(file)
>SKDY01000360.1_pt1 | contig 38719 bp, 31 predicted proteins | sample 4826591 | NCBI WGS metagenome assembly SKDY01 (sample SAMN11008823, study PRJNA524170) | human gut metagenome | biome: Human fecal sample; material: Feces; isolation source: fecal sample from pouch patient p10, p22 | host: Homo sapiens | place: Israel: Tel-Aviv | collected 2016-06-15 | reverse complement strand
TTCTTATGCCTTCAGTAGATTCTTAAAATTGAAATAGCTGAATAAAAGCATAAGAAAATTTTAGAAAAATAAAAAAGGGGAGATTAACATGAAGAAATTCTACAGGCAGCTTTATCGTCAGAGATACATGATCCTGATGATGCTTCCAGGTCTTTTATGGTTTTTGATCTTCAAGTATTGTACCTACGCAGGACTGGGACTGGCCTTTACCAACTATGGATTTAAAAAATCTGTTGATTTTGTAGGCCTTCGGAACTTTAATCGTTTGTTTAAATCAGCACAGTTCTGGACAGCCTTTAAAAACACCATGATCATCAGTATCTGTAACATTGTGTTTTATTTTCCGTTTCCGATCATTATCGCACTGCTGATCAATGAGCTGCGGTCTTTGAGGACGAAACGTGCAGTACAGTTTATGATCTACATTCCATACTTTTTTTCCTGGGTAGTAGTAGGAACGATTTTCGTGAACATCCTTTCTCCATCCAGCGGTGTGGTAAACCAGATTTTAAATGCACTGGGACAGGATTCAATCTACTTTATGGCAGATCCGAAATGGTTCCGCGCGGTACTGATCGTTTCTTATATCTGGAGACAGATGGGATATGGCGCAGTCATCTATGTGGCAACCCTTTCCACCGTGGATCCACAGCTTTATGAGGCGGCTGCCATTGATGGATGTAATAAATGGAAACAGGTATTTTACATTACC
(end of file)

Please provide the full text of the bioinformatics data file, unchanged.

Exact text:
>SKDY01000360.1_pt1 | contig 38719 bp, 31 predicted proteins | sample 4826591 | NCBI WGS metagenome assembly SKDY01 (sample SAMN11008823, study PRJNA524170) | human gut metagenome | biome: Human fecal sample; material: Feces; isolation source: fecal sample from pouch patient p10, p22 | host: Homo sapiens | place: Israel: Tel-Aviv | collected 2016-06-15 | reverse complement strand
TTCTTATGCCTTCAGTAGATTCTTAAAATTGAAATAGCTGAATAAAAGCATAAGAAAATTTTAGAAAAATAAAAAAGGGGAGATTAACATGAAGAAATTCTACAGGCAGCTTTATCGTCAGAGATACATGATCCTGATGATGCTTCCAGGTCTTTTATGGTTTTTGATCTTCAAGTATTGTACCTACGCAGGACTGGGACTGGCCTTTACCAACTATGGATTTAAAAAATCTGTTGATTTTGTAGGCCTTCGGAACTTTAATCGTTTGTTTAAATCAGCACAGTTCTGGACAGCCTTTAAAAACACCATGATCATCAGTATCTGTAACATTGTGTTTTATTTTCCGTTTCCGATCATTATCGCACTGCTGATCAATGAGCTGCGGTCTTTGAGGACGAAACGTGCAGTACAGTTTATGATCTACATTCCATACTTTTTTTCCTGGGTAGTAGTAGGAACGATTTTCGTGAACATCCTTTCTCCATCCAGCGGTGTGGTAAACCAGATTTTAAATGCACTGGGACAGGATTCAATCTACTTTATGGCAGATCCGAAATGGTTCCGCGCGGTACTGATCGTTTCTTATATCTGGAGACAGATGGGATATGGCGCAGTCATCTATGTGGCAACCCTTTCCACCGTGGATCCACAGCTTTATGAGGCGGCTGCCATTGATGGATGTAATAAATGGAAACAGGTATTTTACATTACC